Photos by Geoff Heath
Newark's Jesse Nguyen steadily improved all 4 years of high school to find himself at his first DIAA Meet of Champions individually this past spring in the 3200 meter run after just missing out on a sub 10 minute race at the New Castle County Championships a few weeks prior.
Nguyen was able to improve over a minute and a half in the event over his four years of high school. At the Blue Hen Conference Championships this spring, Nguyen also clocked a 1600 meter personal best of 4:40, which was a 6 second PR and capped off a 47 second improvement since his freshmen year.
Name: Jesse Nguyen
School: Newark High School
What was your most memorable race/throw/jump/vault/moment?
When I broke 12 minutes for the first time my freshman year in the 3200m. My coach set a goal for myself and told me I couldn't call myself a 2 miler until I pushed through that barrier haha.
Who would you consider your biggest competition over your four years?
My biggest competition would have to be myself every single year. As I improved, I jumped tiers and faced different competition, but the only person to consistently challenge myself was me as cliche and lame as it sounds.
What was your greatest accomplishment?
My senior year track season I practically worked out and trained by myself not including a few days I'd do a distance run with my old teammate or friends. But, day in and day out, I had one goal in my mind and that was to qualify for the state. That demanded me to wake up before the sun rose on workout/race days and run about 50 miles a week on my own. The moment I ran 10:19 and realized I dropped 19 seconds, I was stunned and saw myself getting closer to my destination. A few weeks later, I knocked off 18 more seconds and got down to 10:01. That race was a testament of my hard work, consistency, and determination to prepare and then execute as great of a race I could possibly run.
If you could do it all over again what would you change about your running career in high school?
I wish I was less afraid to be alone and not run a hard pace on an easy day if the purpose of the day was solely to recover and prepare myself to run a great workout.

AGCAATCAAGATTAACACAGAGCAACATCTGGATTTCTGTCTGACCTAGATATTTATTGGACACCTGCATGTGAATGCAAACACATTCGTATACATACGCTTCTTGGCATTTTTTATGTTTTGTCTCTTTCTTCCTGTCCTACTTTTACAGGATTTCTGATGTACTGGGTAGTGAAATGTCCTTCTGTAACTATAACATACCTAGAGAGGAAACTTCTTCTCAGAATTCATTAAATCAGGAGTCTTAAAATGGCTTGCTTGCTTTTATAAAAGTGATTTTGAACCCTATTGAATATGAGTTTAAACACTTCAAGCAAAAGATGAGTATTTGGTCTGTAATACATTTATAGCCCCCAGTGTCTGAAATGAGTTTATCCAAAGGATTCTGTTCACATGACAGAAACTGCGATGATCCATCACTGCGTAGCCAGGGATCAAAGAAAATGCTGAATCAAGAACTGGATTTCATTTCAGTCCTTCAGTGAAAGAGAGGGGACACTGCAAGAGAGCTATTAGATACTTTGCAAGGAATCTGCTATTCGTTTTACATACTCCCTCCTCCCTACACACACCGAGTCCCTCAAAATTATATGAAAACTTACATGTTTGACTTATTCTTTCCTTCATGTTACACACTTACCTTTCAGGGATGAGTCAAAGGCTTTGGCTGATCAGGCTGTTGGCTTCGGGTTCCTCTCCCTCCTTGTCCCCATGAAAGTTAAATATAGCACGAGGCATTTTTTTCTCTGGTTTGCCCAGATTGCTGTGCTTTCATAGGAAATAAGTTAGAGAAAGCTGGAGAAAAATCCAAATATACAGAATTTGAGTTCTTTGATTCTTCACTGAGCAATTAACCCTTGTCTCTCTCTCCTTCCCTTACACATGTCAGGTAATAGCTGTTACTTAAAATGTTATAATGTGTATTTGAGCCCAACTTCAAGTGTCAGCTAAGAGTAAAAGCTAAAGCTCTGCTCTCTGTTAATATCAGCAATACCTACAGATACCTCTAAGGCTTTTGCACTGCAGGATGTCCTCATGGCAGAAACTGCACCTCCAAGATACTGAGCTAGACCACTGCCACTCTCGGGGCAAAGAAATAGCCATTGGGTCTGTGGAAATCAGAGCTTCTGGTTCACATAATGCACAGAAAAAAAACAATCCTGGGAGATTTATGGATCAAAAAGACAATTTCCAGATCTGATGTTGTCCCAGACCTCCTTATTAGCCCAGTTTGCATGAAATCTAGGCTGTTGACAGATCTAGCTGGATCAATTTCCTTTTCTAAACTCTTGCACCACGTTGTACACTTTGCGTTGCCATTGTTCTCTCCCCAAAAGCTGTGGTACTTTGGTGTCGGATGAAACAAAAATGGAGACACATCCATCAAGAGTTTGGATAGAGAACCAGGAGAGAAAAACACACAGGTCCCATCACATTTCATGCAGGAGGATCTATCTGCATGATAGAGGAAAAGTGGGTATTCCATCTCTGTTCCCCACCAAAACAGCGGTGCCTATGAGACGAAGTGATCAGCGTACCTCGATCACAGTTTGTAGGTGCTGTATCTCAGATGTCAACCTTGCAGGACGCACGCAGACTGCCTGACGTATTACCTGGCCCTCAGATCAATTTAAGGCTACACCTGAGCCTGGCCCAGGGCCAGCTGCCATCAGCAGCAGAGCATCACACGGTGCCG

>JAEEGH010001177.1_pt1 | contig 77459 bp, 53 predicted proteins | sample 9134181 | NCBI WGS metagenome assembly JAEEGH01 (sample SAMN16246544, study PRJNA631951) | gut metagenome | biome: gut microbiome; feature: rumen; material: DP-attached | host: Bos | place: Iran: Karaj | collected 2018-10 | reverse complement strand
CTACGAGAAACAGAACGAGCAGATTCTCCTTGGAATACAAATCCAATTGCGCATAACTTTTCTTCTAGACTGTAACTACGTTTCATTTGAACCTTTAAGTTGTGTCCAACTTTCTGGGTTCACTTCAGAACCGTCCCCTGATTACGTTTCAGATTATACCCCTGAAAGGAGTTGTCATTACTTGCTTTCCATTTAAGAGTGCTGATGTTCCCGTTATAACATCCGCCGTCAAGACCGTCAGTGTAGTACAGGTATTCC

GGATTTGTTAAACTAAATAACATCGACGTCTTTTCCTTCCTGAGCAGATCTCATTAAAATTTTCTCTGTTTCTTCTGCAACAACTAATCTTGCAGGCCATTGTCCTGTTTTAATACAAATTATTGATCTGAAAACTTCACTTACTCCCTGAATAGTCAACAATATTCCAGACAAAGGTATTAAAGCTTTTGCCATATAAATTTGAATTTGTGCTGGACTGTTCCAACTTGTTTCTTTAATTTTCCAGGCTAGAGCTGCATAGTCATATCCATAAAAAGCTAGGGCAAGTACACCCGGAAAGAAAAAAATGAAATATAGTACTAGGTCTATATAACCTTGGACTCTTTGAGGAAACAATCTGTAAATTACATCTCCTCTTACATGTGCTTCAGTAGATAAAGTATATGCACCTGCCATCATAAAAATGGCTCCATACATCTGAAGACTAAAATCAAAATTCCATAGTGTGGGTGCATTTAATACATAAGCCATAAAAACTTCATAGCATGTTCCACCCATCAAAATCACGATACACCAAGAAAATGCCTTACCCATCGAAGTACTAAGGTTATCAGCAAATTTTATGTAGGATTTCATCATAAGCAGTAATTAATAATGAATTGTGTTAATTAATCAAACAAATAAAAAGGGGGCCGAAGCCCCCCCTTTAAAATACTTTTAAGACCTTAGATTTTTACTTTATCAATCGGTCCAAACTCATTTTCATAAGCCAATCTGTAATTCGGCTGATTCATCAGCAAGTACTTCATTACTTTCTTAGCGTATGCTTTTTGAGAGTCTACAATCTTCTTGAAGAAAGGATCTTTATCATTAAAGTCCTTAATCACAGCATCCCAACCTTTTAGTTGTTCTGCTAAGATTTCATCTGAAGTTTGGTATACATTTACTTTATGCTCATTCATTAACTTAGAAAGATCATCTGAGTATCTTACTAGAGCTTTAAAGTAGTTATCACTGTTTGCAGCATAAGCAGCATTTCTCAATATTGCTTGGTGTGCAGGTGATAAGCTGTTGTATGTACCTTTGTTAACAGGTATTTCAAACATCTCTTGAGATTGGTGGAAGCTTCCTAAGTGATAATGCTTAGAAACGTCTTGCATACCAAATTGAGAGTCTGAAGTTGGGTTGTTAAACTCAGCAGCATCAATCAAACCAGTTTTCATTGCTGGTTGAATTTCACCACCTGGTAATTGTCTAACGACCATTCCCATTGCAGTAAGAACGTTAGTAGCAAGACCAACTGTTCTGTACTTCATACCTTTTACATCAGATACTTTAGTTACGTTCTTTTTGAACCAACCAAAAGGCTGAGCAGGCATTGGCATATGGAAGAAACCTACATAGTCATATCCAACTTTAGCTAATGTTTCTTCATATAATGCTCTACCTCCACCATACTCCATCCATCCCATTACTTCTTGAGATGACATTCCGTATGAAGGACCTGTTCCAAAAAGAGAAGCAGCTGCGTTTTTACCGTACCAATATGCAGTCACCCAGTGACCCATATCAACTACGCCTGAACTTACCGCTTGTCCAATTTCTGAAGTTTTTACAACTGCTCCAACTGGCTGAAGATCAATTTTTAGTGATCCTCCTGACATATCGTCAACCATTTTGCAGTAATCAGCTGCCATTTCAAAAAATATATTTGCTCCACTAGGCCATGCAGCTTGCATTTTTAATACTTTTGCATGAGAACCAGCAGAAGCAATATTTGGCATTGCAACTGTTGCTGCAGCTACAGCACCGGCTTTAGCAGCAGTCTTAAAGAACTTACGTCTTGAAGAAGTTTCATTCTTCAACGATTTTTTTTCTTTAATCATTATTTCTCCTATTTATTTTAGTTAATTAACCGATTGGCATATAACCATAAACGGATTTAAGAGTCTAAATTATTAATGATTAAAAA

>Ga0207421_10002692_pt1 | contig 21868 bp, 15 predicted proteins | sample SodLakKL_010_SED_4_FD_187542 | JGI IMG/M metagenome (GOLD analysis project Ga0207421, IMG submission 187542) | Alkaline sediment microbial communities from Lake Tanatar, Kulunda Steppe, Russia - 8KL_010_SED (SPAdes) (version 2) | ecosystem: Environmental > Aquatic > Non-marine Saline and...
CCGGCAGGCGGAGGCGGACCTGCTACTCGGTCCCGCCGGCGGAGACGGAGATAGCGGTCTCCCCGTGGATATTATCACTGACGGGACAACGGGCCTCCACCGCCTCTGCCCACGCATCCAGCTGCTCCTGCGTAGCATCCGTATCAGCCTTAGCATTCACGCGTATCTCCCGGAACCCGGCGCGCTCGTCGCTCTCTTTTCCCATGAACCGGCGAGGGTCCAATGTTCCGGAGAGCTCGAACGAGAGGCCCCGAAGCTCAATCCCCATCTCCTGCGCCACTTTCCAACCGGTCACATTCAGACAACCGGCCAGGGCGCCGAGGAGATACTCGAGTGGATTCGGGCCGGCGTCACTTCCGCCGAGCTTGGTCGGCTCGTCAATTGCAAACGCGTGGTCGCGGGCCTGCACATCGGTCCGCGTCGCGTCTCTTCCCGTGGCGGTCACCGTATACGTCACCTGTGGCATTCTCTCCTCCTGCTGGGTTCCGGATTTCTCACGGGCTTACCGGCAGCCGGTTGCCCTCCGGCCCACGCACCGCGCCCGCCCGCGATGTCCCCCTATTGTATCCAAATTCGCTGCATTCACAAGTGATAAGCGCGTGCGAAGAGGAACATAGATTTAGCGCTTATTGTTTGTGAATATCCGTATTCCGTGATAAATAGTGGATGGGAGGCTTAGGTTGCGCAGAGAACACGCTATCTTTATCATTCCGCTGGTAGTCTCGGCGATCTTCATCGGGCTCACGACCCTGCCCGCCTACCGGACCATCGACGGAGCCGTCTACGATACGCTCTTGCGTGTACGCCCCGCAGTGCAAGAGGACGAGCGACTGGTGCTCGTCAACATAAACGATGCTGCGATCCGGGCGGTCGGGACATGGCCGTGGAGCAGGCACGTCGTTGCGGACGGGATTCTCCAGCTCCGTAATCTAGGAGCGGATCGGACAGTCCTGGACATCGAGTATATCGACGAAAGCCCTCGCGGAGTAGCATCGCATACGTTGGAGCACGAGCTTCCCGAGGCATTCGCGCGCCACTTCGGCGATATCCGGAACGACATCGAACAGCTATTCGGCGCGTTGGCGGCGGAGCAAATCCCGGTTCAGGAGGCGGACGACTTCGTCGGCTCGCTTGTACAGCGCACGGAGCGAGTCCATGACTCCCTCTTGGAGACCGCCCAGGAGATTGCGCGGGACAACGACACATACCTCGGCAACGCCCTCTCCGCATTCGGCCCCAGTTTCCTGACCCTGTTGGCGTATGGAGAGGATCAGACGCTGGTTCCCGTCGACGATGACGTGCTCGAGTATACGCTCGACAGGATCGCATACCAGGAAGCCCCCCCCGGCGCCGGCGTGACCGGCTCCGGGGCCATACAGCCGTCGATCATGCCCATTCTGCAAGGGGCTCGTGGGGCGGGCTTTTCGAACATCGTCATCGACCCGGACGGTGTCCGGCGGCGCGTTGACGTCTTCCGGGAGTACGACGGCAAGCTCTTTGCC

What were the most difficult obstacles you had to overcome?
I struggled with not improving and executing races in the past 3 years because I felt like I wasn't confident enough in myself to be in the races I was entered in. Getting over the hurdle of feeling like you are not good was one of the most difficult mental challenges I had ever faced. Once I conquered that fear this track season, the times changed, my demeanor changed, and I was fired up and ready to have fun and compete with whoever I was racing on the track that day!
What will you miss the most?
I'll miss the teammates and coaching staff of course. But, I'll also miss the Delaware high school running scene where it felt like such a small world where everyone practically knew everybody. I loved making new friends across the other teams and getting to know some of the older generation of Delaware runners. That will always be special to me because I've met some of my closest friends through cross country and track.
What advice would you give to younger athletes?
Trust the process. The whole monotony of running is run hard, recover, run hard, recover, then race. It took me a while (3 ½ years) to figure that out. I constantly found myself cheating my body and lying to myself about me running a certain pace and it feeling easy when in reality, it was too quick and I was just not recovering fast enough to run the next workout right. It sounds incredibly simple and stupid easy to do, but the truth is it is and it works haha. I ran the same amount of mileage as I had in the past, however I did it in a more controlled and easy manner. All in all, you gotta love and enjoy what you do everyday and if your goals mean that much to you, the sacrifices you make along the way are quite worth it.
What are your college plans?
I'm going to the University of Delaware to study Entrepreneurship with a concentration in Nutrition and run club XC and Track.
Who would you like to say 'thank you' to?
I would like to thank Coach Mooney, Thomson, and Braxton at Newark for putting their time and effort to guide the running program in the right direction all these years I've been in the program. Their efforts are beyond what is asked for and I'm really grateful to have met such great people along my journey. I also had help from Parker Stinson this spring in terms of managing my workout schedule and just giving me great advice and wisdom in general. He's great guy and who knew you could feel so close to somebody so far away (Boulder, CO). Thank you to all the runners who have ever run with me at any point in my high school career. It's a lonely and gruesome process, but with great company, the long miles just feel like brief moments of joy and happiness. I love you mom and dad for nourishing me and supporting me along this hectic, exciting experience. I would not be where I am today without your kindness and love.
Is there anything else you'd like to add?
Focus is an incredible gift that God has given us. With focus, confident, consistency, and dedication, you can practically achieve almost anything in your life whether it is running related or not. I ran my best 3200 races when I thought about the whole process every day and how the work I put in that day will all be worth it and paid off on race day. I ran my worst races when I didn't care about what I ran or if I was simply afraid of my competition. This would experience taught me to believe in myself and my natural abilities to make the most of any situation. It's all a mindset. It doesn't matter if we start slow, we will always finish fast.